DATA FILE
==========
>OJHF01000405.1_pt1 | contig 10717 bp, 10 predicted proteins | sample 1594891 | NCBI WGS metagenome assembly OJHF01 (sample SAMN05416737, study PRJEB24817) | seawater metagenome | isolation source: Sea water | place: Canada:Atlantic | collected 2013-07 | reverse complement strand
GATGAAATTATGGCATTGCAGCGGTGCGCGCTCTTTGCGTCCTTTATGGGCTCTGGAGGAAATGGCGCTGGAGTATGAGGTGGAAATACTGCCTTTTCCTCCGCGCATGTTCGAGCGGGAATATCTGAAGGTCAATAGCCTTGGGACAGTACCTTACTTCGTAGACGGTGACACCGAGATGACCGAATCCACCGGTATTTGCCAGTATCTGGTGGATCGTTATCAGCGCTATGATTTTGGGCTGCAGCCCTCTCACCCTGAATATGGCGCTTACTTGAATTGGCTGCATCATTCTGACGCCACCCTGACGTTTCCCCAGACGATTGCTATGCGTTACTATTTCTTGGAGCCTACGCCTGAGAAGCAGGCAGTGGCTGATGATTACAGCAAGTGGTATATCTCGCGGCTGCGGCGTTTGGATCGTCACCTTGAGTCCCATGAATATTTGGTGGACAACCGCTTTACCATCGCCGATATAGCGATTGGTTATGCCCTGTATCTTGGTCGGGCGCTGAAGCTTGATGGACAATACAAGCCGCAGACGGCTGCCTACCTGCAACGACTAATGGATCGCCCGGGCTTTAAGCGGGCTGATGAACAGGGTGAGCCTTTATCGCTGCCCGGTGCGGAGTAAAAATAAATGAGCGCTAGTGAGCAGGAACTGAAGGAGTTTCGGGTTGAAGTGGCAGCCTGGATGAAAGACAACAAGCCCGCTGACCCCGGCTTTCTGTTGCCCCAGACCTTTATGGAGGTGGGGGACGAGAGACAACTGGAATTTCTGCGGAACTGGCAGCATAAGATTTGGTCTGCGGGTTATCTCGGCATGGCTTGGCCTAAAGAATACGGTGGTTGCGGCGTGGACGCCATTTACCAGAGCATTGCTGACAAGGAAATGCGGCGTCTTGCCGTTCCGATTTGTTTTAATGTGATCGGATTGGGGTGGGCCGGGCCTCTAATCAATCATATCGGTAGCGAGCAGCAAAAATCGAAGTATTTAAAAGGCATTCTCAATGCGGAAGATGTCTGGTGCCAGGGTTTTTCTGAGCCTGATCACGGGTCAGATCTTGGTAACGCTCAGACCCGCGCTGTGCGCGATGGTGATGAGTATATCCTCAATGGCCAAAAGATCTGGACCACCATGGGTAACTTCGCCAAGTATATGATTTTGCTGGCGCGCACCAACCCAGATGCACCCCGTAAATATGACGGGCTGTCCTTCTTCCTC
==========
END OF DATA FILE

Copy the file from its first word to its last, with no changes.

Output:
>OJHF01000405.1_pt1 | contig 10717 bp, 10 predicted proteins | sample 1594891 | NCBI WGS metagenome assembly OJHF01 (sample SAMN05416737, study PRJEB24817) | seawater metagenome | isolation source: Sea water | place: Canada:Atlantic | collected 2013-07 | reverse complement strand
GATGAAATTATGGCATTGCAGCGGTGCGCGCTCTTTGCGTCCTTTATGGGCTCTGGAGGAAATGGCGCTGGAGTATGAGGTGGAAATACTGCCTTTTCCTCCGCGCATGTTCGAGCGGGAATATCTGAAGGTCAATAGCCTTGGGACAGTACCTTACTTCGTAGACGGTGACACCGAGATGACCGAATCCACCGGTATTTGCCAGTATCTGGTGGATCGTTATCAGCGCTATGATTTTGGGCTGCAGCCCTCTCACCCTGAATATGGCGCTTACTTGAATTGGCTGCATCATTCTGACGCCACCCTGACGTTTCCCCAGACGATTGCTATGCGTTACTATTTCTTGGAGCCTACGCCTGAGAAGCAGGCAGTGGCTGATGATTACAGCAAGTGGTATATCTCGCGGCTGCGGCGTTTGGATCGTCACCTTGAGTCCCATGAATATTTGGTGGACAACCGCTTTACCATCGCCGATATAGCGATTGGTTATGCCCTGTATCTTGGTCGGGCGCTGAAGCTTGATGGACAATACAAGCCGCAGACGGCTGCCTACCTGCAACGACTAATGGATCGCCCGGGCTTTAAGCGGGCTGATGAACAGGGTGAGCCTTTATCGCTGCCCGGTGCGGAGTAAAAATAAATGAGCGCTAGTGAGCAGGAACTGAAGGAGTTTCGGGTTGAAGTGGCAGCCTGGATGAAAGACAACAAGCCCGCTGACCCCGGCTTTCTGTTGCCCCAGACCTTTATGGAGGTGGGGGACGAGAGACAACTGGAATTTCTGCGGAACTGGCAGCATAAGATTTGGTCTGCGGGTTATCTCGGCATGGCTTGGCCTAAAGAATACGGTGGTTGCGGCGTGGACGCCATTTACCAGAGCATTGCTGACAAGGAAATGCGGCGTCTTGCCGTTCCGATTTGTTTTAATGTGATCGGATTGGGGTGGGCCGGGCCTCTAATCAATCATATCGGTAGCGAGCAGCAAAAATCGAAGTATTTAAAAGGCATTCTCAATGCGGAAGATGTCTGGTGCCAGGGTTTTTCTGAGCCTGATCACGGGTCAGATCTTGGTAACGCTCAGACCCGCGCTGTGCGCGATGGTGATGAGTATATCCTCAATGGCCAAAAGATCTGGACCACCATGGGTAACTTCGCCAAGTATATGATTTTGCTGGCGCGCACCAACCCAGATGCACCCCGTAAATATGACGGGCTGTCCTTCTTCCTC